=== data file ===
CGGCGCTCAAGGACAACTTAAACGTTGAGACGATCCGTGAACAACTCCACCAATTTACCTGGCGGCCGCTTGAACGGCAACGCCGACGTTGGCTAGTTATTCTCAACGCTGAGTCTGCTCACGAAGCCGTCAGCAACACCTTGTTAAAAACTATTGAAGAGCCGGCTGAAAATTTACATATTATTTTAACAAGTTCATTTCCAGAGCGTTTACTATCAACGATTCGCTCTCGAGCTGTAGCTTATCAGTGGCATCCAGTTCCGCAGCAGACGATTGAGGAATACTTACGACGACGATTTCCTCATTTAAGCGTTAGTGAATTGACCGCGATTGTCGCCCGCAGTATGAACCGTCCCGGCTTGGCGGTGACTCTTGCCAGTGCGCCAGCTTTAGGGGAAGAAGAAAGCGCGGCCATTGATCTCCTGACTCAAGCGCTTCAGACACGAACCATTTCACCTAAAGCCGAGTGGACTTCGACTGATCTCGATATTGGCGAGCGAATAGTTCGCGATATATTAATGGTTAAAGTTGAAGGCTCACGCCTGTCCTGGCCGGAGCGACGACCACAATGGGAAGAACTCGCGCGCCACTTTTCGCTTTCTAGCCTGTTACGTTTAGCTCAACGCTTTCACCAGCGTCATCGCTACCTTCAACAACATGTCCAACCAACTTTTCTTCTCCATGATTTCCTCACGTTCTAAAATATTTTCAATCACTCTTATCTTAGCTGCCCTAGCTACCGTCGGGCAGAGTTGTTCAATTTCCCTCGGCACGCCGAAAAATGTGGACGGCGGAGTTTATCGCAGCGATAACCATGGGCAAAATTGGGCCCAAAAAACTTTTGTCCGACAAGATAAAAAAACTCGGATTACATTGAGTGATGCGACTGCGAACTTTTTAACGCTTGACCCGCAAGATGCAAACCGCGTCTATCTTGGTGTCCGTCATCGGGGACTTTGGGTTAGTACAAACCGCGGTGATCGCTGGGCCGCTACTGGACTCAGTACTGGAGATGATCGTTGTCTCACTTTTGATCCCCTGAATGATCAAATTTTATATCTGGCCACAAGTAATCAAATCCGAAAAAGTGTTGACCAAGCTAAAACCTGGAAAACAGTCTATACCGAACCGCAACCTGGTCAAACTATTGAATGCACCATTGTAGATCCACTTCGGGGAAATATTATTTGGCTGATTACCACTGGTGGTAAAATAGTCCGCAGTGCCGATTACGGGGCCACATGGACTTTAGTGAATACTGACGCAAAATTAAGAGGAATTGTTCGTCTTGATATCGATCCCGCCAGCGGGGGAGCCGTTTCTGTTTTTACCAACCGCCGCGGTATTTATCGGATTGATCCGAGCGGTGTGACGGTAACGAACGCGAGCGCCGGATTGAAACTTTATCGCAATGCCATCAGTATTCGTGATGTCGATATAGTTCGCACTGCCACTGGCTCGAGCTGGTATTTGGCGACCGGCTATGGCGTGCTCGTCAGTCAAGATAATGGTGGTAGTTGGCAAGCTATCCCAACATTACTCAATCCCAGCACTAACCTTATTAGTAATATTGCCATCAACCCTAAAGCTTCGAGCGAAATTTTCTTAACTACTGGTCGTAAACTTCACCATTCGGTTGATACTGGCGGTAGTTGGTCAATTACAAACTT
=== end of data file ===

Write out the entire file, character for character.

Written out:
CGGCGCTCAAGGACAACTTAAACGTTGAGACGATCCGTGAACAACTCCACCAATTTACCTGGCGGCCGCTTGAACGGCAACGCCGACGTTGGCTAGTTATTCTCAACGCTGAGTCTGCTCACGAAGCCGTCAGCAACACCTTGTTAAAAACTATTGAAGAGCCGGCTGAAAATTTACATATTATTTTAACAAGTTCATTTCCAGAGCGTTTACTATCAACGATTCGCTCTCGAGCTGTAGCTTATCAGTGGCATCCAGTTCCGCAGCAGACGATTGAGGAATACTTACGACGACGATTTCCTCATTTAAGCGTTAGTGAATTGACCGCGATTGTCGCCCGCAGTATGAACCGTCCCGGCTTGGCGGTGACTCTTGCCAGTGCGCCAGCTTTAGGGGAAGAAGAAAGCGCGGCCATTGATCTCCTGACTCAAGCGCTTCAGACACGAACCATTTCACCTAAAGCCGAGTGGACTTCGACTGATCTCGATATTGGCGAGCGAATAGTTCGCGATATATTAATGGTTAAAGTTGAAGGCTCACGCCTGTCCTGGCCGGAGCGACGACCACAATGGGAAGAACTCGCGCGCCACTTTTCGCTTTCTAGCCTGTTACGTTTAGCTCAACGCTTTCACCAGCGTCATCGCTACCTTCAACAACATGTCCAACCAACTTTTCTTCTCCATGATTTCCTCACGTTCTAAAATATTTTCAATCACTCTTATCTTAGCTGCCCTAGCTACCGTCGGGCAGAGTTGTTCAATTTCCCTCGGCACGCCGAAAAATGTGGACGGCGGAGTTTATCGCAGCGATAACCATGGGCAAAATTGGGCCCAAAAAACTTTTGTCCGACAAGATAAAAAAACTCGGATTACATTGAGTGATGCGACTGCGAACTTTTTAACGCTTGACCCGCAAGATGCAAACCGCGTCTATCTTGGTGTCCGTCATCGGGGACTTTGGGTTAGTACAAACCGCGGTGATCGCTGGGCCGCTACTGGACTCAGTACTGGAGATGATCGTTGTCTCACTTTTGATCCCCTGAATGATCAAATTTTATATCTGGCCACAAGTAATCAAATCCGAAAAAGTGTTGACCAAGCTAAAACCTGGAAAACAGTCTATACCGAACCGCAACCTGGTCAAACTATTGAATGCACCATTGTAGATCCACTTCGGGGAAATATTATTTGGCTGATTACCACTGGTGGTAAAATAGTCCGCAGTGCCGATTACGGGGCCACATGGACTTTAGTGAATACTGACGCAAAATTAAGAGGAATTGTTCGTCTTGATATCGATCCCGCCAGCGGGGGAGCCGTTTCTGTTTTTACCAACCGCCGCGGTATTTATCGGATTGATCCGAGCGGTGTGACGGTAACGAACGCGAGCGCCGGATTGAAACTTTATCGCAATGCCATCAGTATTCGTGATGTCGATATAGTTCGCACTGCCACTGGCTCGAGCTGGTATTTGGCGACCGGCTATGGCGTGCTCGTCAGTCAAGATAATGGTGGTAGTTGGCAAGCTATCCCAACATTACTCAATCCCAGCACTAACCTTATTAGTAATATTGCCATCAACCCTAAAGCTTCGAGCGAAATTTTCTTAACTACTGGTCGTAAACTTCACCATTCGGTTGATACTGGCGGTAGTTGGTCAATTACAAACTT